2016 – A Bad Year For Africa

2016 looks set to be a bad year for Sub-Saharan Africa. The periodic global climate change brought on by El Nino has brought floods to Europe, but serious drought to Africa. In some countries, like Malawi, the water shortages are not just effecting crops and animals, but also the big hydro-electric plants that produce much of their electricity.

Misery is therefore shared by both the rural and urban population. Factories are being forced to cut back radically on their output, the service industries are reduced to a few hours per day when electricity is available, or must rely on individual generators, with the obvious extra costs that those create. Food costs for staples, like maize flour, have increased substantially this year throughout much of Africa.



Driving through the North West Province of South Africa recently, we were struck by the number of fields left fallow this year due to lack of water. Maize corn production in SA has held up remarkably well, all things considered, but economists still predict that this country, once a bread basket of Africa, may have to depend on imported maize for the first time in living memory. Certainly, South Africa’s traditional role as the exporter of both maize and also, to a lesser degree, electrical power for its drier neighbours to the north (Angola, Namibia, Botswana, Zimbabwe, Zambia, Malawi, Tanzania) is being sorely tested. Maize is the vital foodstuff for non-tropical Africa. It is the daily porridge (“Pap” in South Africa), nourishing and filling, of the poorest. Those who are a bit richer will add rice, bread, meat and gravy once or twice a week. Many farmers pay their labourers with maize flour. The stems and rusks of maize are cattle fodder. A poor maize harvest, therefore, can have a devastating effect on those elements of society who are already the most vulnerable to rising costs.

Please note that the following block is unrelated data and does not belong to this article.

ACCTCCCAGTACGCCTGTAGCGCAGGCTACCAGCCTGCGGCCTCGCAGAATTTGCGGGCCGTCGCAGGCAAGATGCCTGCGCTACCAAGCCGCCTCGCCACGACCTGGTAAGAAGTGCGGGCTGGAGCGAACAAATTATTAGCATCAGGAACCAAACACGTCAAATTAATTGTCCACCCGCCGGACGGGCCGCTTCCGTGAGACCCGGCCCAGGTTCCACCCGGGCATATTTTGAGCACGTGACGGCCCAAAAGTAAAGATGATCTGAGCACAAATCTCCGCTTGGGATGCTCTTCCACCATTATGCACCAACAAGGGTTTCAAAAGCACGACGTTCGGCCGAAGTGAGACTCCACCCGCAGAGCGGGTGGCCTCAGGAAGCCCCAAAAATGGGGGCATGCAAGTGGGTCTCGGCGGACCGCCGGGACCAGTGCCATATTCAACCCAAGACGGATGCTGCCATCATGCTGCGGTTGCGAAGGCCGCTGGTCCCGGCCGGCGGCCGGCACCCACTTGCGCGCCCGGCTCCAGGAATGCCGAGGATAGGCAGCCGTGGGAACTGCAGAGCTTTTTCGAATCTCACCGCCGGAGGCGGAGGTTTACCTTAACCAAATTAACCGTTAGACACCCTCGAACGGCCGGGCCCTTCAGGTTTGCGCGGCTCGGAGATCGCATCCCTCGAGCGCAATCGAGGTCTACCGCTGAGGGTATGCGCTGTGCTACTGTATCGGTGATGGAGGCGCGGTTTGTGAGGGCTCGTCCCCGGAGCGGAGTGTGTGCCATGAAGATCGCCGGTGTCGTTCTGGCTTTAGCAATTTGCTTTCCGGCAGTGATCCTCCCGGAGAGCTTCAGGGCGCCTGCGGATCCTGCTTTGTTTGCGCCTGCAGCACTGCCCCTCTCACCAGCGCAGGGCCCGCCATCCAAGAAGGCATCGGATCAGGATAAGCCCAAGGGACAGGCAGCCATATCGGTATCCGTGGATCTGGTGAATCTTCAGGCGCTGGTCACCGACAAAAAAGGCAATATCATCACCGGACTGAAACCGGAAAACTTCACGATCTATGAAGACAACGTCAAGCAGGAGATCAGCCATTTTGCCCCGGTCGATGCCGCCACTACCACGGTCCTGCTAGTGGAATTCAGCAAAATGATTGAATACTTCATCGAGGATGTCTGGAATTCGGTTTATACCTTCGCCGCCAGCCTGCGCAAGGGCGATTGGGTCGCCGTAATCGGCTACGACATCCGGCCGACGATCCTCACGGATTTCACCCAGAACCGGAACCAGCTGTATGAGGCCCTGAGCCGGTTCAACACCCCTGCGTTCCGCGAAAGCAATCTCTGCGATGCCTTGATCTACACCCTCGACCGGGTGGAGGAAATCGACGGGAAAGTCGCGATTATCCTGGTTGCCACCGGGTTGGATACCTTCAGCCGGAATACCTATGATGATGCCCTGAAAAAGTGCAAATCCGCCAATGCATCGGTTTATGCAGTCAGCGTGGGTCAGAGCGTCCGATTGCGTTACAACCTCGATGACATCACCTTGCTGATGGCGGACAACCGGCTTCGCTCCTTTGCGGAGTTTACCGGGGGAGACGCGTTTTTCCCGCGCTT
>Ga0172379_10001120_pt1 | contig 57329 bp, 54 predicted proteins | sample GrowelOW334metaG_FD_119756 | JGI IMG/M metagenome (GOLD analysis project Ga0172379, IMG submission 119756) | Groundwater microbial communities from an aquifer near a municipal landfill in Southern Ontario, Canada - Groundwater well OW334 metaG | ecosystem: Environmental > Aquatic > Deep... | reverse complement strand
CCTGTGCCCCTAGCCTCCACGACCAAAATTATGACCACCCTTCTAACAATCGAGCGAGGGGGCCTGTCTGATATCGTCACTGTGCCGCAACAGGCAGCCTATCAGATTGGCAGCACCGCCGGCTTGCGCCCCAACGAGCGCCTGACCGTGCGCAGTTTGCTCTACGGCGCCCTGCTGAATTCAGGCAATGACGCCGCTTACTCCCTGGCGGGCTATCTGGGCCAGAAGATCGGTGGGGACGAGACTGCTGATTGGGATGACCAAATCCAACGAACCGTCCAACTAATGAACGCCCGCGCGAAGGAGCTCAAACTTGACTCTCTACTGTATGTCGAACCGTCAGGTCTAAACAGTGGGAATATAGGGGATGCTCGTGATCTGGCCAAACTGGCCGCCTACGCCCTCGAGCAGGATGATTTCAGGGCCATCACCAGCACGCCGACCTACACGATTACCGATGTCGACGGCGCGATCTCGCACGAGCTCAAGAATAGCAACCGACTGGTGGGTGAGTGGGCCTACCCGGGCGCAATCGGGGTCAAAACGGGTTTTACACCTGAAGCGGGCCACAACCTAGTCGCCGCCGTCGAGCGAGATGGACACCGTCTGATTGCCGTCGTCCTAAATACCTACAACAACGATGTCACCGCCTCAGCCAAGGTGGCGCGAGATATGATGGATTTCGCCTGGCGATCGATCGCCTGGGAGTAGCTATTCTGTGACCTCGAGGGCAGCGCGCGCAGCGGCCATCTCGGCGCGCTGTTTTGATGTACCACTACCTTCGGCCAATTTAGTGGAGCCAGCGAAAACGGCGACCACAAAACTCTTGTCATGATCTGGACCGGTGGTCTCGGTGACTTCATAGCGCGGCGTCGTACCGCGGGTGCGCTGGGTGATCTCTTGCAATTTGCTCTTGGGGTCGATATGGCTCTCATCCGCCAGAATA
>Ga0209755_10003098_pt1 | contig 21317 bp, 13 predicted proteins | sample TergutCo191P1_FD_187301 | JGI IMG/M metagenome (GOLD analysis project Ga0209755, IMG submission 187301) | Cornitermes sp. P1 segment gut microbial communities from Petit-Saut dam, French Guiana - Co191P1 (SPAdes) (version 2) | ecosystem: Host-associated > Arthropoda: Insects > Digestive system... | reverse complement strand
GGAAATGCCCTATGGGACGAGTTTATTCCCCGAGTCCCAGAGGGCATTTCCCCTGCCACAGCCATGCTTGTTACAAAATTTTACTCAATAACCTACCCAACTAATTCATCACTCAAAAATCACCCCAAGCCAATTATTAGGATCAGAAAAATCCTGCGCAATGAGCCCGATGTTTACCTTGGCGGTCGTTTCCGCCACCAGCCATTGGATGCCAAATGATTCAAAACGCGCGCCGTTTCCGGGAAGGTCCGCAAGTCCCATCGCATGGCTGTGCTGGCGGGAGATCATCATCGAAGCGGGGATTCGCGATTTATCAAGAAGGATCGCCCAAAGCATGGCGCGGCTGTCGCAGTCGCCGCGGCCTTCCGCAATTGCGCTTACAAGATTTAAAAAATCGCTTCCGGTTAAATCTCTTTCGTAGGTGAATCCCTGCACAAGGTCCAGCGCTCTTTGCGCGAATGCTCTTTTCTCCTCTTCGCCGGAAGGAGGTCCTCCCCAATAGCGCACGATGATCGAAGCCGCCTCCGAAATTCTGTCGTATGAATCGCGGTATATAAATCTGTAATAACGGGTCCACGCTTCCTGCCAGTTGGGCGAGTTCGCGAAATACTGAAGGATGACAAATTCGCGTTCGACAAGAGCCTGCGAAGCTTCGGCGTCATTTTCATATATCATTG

Lower global oil prices have been a blessing for the non-oil producing Africa countries as they struggle with power outages, but for the new oil producing countries of Africa, the fall in oil prices has caused financial challenges. Countries such as Nigeria & Angola which were budgeting on high oil prices are now struggling to provide for the expectations of their populations. Nigeria has imposed import restrictions in order to prevent the outflow of its petro-dollars. This, in turn, has adversely effected those African economies and businesses, such as South Africa’s, which had invested in Nigerian ventures. The latest victim, a South African furniture retailer which has closed down its Nigerian subsidiary because it could import the furniture into Nigeria.

Armed struggles in some countries continue to destabilize some parts of the Continent – Nigeria, Mali, Niger, and neighbours continue to battle it out against Boko Haram and its derivatives, with the war ebbing and flowing over the borders. The war lords of northern and eastern DRC also continue to challenge the central state of Joseph Kabila, who is supposed to be stepping down from the presidency after 15 years but seems disinclined to do so. Those small wars drag in the neighbours, particularly Uganda, and Rwanda. Rwanda’s Paul Kagame was reelected recently despite increasing opposition. Uganda continues to battle with Islamists on its northern borders, while Kenya is threatened by Somalian Islamic along its northern coast which has prevented the development of tourism. Recently, the old opponents to the Mozambique government have started to ferment trouble, going as far south as Biera, which has a large safari park nearby. Then there is the continuing strife in Africa’s newest country, Southern Sudan. While none of these events are linked to the drought of 2016, any hopes that things would get better seem to be impossibly optimistic this year.